|A portion of New York City's "grid"|
While acknowledging that the grid was in a way "heartless" and even "monotonous," he remains convinced that it was a positive development: it proved responsive to the city's changing compass orientation; profitable for property owners; ecologically beneficial; conducive to sociability and building variety; "oddly beautiful"; and--a virtue that Mr. Kimmelman gives special weight and attention--made the city instantly comfortable and knowable, even for strangers.
|A model of the Roman Forum|
|A portion of a c. 1910 Rome map. At lower left,|
on the right side of the river, a grid-based
Testaccio, waiting to be developed, and above it,
the Aventine, in a similar state
Rome appears in a second context, in an interesting and revealing comparison to New York. "In the same way," Mr. Kimmelman writes, "that tourists who come to New York can easily grasp the layout and, as such, feel they immediately possess the city, outsiders who move here become New Yorkers simply by saying so. By contrast, an American can live for half a century in Rome or Hamburg or Copenhagen or Tokyo but never become Italian or German or Danish or Japanese. Anybody can become a New Yorker. The city, like its grid, exists to be adopted and made one's own."
There's some hyperbole here--"half a century"?--and the argument that a feeling of belonging can be traced to the grid, rather than to the city's (and the nation's) function as a cultural melting pot seems forced, to say the least. We could make the case, too, that New York City's most creative folks have preferred the old city, below the grid, and especially Greenwich Village: Bob Dylan, Jack Kerouac, William Burroughs, Lawrence Ferlinghetti, Jackson Pollock Willem de Kooning, Mark Rothko, Eugene O'Neill, Henry James, Walt Whitman, Mark Twain, Patti Smith, Robert Mapplethorpe, Edna St. Vincent Millay, Jane Jacobs, and [fill in the blank].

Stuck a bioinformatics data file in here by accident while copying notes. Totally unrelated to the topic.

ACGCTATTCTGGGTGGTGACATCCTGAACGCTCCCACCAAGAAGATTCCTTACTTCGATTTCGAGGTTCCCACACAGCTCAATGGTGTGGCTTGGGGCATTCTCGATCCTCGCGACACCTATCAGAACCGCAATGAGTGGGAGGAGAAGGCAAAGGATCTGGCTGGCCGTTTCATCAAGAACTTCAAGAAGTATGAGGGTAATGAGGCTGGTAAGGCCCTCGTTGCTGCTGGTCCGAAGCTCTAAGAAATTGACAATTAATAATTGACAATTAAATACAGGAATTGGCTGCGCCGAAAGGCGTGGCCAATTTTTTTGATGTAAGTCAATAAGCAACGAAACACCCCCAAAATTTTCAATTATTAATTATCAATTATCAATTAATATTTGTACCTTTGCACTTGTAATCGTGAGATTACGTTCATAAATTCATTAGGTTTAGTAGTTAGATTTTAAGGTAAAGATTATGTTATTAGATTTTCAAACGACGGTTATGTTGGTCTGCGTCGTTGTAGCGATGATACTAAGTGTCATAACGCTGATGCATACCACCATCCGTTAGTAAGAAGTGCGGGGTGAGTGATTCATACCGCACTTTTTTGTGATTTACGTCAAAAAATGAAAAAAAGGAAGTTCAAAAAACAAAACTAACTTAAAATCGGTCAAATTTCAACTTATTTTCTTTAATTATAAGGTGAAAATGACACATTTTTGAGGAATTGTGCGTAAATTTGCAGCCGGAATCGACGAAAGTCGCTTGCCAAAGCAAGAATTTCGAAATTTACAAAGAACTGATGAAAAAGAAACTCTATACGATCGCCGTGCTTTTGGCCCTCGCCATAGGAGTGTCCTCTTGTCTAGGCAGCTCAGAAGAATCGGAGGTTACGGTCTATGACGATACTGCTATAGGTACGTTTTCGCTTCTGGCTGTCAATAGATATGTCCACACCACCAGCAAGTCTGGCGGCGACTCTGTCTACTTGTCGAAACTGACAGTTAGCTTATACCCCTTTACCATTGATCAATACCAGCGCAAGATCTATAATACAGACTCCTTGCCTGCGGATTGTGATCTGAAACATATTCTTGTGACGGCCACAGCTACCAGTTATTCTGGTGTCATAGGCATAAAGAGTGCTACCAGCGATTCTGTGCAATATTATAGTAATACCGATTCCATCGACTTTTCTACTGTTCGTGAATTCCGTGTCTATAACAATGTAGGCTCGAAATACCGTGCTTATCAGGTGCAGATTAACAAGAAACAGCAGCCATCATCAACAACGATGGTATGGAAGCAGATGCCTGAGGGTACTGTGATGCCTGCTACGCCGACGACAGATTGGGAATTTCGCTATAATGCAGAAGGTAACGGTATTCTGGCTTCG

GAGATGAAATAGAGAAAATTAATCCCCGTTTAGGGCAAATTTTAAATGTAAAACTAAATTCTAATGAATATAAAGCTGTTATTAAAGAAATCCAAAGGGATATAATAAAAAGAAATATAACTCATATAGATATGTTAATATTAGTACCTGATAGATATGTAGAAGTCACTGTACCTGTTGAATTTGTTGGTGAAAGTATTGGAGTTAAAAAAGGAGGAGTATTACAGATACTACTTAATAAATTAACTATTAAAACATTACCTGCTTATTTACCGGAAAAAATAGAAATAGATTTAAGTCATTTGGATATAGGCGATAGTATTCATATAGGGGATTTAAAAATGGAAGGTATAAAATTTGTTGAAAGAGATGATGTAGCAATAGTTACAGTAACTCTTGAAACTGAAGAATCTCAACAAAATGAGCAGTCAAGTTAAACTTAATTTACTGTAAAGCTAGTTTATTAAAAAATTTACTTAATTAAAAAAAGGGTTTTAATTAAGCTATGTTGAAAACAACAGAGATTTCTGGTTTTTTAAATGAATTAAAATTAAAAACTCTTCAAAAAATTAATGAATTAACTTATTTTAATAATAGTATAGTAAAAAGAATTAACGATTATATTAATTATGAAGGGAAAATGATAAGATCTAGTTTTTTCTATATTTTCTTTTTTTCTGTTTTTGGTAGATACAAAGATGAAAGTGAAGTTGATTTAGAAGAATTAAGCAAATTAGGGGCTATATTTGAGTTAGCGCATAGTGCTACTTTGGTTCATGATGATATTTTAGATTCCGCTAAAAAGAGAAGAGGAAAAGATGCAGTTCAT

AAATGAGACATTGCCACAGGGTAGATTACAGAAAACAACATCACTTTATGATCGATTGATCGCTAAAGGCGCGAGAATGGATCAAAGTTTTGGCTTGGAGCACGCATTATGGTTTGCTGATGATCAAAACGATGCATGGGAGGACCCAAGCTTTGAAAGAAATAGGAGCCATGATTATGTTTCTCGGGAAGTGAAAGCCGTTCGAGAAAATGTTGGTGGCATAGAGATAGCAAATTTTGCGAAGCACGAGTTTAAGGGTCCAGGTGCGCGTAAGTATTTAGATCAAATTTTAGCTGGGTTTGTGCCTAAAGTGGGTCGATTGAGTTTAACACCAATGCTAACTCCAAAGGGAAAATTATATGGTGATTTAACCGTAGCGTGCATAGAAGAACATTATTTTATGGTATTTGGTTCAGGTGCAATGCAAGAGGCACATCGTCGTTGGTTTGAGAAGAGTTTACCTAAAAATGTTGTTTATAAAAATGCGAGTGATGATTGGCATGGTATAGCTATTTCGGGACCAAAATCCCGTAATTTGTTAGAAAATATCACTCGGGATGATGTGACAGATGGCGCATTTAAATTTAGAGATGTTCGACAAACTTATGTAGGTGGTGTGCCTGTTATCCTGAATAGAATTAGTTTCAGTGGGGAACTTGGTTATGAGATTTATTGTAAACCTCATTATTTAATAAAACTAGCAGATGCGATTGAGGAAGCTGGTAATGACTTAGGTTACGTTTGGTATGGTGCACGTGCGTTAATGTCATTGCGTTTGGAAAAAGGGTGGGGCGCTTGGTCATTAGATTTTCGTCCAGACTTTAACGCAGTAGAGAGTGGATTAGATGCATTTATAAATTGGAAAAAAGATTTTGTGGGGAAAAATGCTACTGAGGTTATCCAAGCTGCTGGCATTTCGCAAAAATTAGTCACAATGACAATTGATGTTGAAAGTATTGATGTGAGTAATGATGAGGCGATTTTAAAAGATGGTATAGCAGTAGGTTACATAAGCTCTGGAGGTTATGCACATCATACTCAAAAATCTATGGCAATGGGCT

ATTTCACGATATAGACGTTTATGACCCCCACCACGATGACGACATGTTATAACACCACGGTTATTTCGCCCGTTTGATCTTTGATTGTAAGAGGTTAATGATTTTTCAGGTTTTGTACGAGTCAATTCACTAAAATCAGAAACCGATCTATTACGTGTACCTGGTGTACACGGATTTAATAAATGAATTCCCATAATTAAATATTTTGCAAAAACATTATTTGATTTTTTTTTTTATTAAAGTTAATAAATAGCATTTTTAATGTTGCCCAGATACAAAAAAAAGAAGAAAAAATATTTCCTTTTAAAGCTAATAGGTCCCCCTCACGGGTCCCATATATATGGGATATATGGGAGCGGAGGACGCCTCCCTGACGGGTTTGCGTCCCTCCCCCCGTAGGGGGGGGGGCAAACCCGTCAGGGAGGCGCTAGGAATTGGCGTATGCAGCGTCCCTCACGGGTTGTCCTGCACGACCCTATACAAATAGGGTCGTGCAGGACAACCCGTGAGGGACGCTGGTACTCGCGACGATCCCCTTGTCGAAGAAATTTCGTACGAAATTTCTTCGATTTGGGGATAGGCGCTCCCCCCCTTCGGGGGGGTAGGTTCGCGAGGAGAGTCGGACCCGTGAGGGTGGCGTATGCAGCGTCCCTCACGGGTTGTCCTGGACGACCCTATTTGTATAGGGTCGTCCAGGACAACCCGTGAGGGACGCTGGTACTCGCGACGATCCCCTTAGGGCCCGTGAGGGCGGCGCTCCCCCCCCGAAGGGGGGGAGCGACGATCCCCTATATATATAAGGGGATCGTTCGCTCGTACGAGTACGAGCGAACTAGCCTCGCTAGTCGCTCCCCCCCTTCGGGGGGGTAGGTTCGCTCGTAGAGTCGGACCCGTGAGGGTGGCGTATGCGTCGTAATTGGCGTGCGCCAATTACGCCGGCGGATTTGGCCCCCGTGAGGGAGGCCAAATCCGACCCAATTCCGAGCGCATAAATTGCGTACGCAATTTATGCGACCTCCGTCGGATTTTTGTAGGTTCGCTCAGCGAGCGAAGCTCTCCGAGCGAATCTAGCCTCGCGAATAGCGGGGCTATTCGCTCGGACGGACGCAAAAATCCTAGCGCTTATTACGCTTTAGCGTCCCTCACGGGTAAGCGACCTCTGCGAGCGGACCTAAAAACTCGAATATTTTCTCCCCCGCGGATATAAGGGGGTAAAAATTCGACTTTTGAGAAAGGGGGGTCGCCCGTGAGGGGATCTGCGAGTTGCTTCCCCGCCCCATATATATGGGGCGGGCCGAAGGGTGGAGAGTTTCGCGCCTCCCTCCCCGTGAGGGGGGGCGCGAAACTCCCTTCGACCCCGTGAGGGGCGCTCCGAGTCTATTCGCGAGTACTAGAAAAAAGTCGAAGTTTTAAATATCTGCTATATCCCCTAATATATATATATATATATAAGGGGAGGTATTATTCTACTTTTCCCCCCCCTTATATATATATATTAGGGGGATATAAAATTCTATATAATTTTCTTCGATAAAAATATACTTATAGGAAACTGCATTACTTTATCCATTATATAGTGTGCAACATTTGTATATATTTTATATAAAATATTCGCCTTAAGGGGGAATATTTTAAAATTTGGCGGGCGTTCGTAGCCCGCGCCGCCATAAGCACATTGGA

In one sense, though, we couldn't agree more. Rome is a much more complex city than New York and much more difficult to learn. It's full of curves and unusual angles, of piazzas, square and round and oval, that surge with energy, of parts that fit oddly and subtly into a whole that remains an intricate puzzle, replete with mystery. It has hills (more than 7, actually) and a river, one that runs through the center of the city and whose twists and turns and bridges contribute to a sense of organic complexity. Rome's cityscape--its imprint, its pattern--could never be described as "heartless" or "monotonous" or damned by the faint praise of "oddly beautiful." That's why we can visit year after year and each time feel a kind of rebirth, as if we were seeing, and knowing, the city anew. That's why being on a scooter is Rome is a pleasure and a thrill, no matter how often we do it. And that's why we wrote--why we felt compelled to write--Rome the Second Time. You're interesting enough, New York City, but you're no Rome.
from Dianne: for another of Bill's "exchanges" with Kimmelman, see his post on MAXXI, Italy's 21st century art gallery - designed by Zaha Hadid - in Rome.